Google’s Matt Cutts: Create, Curate, Don’t Aggregate

In a recent video, Google’s SEO expert Matt Cutts answers the question “Is it useful to have a section of my site that re-posts articles from other sites?”  In the course of answering that question, Cutts describes, perhaps unknowingly, the distinction between content curation and content aggregation within the context of content marketing. In fact, his explanation does more to confuse than it does to clarify.

Matt mistakenly refers to content creation as content curation, and refers to aggregated content  as auto-generated content.  In the course of his explanation, he wholly ignores curated content. Below I have attempted to clarify his explanation along with clear distinctions between aggregated content, curated content and created content.

Three Types of Content

Basically Matt described a spectrum of content types ranging with aggregated content on one end (e.g., press section of an individual company’s web site using auto-generation to repost existing articles), and original created content all the way on the other (e.g., New York Times).  However his description was confusing because he referred to original content such as from the New Times as curation, when in fact such content is actually the output of creation.

Content Aggregation

At the left end of the spectrum is aggregation. An example of aggregated content would be Google News search results for a term rendered in a widget on a site via an RSS feed. While such widget does provide some informational value, in the grand scheme of things it does not really help the visitor much. All the content in the widget can easily be found on another site.  Also because the content is generated automatically, there’s a high likelihood that the content may be irrelevant. Cutts argues that aggregated content like this can even hurt the search engine ranking of your site as a whole.

Content Creation

At the right end of the spectrum is original created content, which is of high informational value to the end reader. Such content is typically exclusive and can’t be found on another site, and therefore serves as great bait for Inbound links. The downside of created content is that producing it is a lot of work and can be quite resource and time intensive. For organizations like the New York Times, its possible to continually create high quality, original created content day in and day out; however, for resource-constrained marketers, producing great created content every single day is simply out of the question. While Matt Cutts erroneously refers to this content as an act of “curation” on his video,  he is really talking about creation.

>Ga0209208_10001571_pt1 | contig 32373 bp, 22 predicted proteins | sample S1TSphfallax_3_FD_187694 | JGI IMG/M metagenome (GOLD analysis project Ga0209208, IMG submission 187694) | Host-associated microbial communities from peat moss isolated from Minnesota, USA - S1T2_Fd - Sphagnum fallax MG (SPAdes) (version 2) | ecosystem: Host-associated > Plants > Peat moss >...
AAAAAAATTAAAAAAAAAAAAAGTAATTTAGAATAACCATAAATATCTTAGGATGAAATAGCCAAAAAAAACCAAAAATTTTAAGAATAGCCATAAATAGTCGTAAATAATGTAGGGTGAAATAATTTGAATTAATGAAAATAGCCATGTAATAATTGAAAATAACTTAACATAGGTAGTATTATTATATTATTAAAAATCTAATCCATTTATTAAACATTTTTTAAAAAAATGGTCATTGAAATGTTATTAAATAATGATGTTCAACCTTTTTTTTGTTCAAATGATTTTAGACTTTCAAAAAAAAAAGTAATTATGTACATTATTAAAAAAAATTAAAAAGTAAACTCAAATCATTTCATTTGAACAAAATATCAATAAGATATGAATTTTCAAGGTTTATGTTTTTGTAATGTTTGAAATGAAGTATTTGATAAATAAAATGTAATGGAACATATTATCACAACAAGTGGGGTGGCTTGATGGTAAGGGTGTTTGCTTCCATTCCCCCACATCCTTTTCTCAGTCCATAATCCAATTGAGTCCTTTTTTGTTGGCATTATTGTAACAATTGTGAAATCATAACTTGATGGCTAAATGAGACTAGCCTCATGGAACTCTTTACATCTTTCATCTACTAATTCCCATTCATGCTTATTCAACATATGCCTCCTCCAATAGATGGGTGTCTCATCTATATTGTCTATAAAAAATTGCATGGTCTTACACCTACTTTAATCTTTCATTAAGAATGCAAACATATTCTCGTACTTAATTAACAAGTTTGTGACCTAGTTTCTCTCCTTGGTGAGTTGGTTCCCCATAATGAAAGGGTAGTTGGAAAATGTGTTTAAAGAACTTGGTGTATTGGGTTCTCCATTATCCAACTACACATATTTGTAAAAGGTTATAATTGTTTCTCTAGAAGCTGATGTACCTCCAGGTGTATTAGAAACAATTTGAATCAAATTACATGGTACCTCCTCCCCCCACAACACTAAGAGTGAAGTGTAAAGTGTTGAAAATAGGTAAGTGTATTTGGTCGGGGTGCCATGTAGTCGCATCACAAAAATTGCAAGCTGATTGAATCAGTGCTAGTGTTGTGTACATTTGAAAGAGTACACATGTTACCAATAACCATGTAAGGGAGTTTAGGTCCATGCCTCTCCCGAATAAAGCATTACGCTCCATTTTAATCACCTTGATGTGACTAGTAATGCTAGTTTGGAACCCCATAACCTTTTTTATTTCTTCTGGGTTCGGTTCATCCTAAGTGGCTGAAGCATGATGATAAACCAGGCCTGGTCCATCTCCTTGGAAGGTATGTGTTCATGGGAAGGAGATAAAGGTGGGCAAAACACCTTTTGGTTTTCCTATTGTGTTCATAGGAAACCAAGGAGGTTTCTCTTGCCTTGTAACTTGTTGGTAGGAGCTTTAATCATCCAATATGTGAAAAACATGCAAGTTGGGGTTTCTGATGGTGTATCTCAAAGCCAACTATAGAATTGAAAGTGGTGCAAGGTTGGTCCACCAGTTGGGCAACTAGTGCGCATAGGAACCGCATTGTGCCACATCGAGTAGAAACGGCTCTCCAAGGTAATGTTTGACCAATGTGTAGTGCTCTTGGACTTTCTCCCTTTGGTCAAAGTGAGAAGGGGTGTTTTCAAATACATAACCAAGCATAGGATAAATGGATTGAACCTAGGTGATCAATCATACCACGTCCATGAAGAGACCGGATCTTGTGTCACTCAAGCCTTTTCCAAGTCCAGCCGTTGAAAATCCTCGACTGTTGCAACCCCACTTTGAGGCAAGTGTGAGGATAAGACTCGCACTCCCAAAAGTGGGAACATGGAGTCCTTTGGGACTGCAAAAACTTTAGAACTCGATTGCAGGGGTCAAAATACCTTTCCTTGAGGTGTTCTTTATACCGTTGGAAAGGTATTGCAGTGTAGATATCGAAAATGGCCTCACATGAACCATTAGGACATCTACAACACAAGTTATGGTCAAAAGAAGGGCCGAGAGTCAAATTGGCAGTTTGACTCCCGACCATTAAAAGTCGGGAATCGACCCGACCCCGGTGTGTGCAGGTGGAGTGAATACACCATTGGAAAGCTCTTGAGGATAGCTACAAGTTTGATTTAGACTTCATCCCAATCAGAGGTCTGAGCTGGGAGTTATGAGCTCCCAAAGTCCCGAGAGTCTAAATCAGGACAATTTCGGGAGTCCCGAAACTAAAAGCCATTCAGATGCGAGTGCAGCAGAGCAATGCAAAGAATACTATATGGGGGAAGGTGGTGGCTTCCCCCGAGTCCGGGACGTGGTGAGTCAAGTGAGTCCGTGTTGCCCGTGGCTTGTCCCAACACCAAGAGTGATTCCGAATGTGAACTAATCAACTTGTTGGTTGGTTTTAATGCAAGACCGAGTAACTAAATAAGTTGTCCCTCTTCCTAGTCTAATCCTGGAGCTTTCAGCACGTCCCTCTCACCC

Content Curation

The third method of content publishing is “curation” which lies in the middle of the spectrum.  Similar to aggregated content, curated content can be published on a very regular basis without much effort. Yet similar to created content, curated content can be very relevant and informing for the end reader if its done properly. Each piece of created content can serve as link bait to increase your search engine ranking.  On the other hand for curated content, an individual piece of content may not attract a lot of inbound links, but a curated site as a whole may be viewed as a go-to resource and may attract links. (examples of content curation: Charmin, The Huffington Post)


Here are my takeaways from Matt’s short video:

  • Be cautious with aggregated content. As Matt says, aggregated content can hurt your search engine ranking because it may be irrelevant and is duplicative without any original value add. If you want to post aggregated content on your site, then you may want to consider using a “nofollow” link so search engines don’t really consider this as a real link.
  • Don’t repost full articles. If you want to aggregate content, don’t repost the entire third party in full.  Just take a small portion both for fair use consideration and so you don’t get flagged by Google as having duplicate content.
  • Create content as much as possible. Created content is highly lucrative from a search engine ranking perspective but it’s also very time and resource consuming to produce.
  • Consider content curation. Do leverage content curation as part of your content marketing strategy. It lets you get the best of both worlds, with high frequency and high relevance, yet relatively low effort. (e.g., LinkedIn is just one example of the growing trend of curation as it continues to invest in this market as well as the broader content marketing movement; another includes the new Authorship feature in Google+)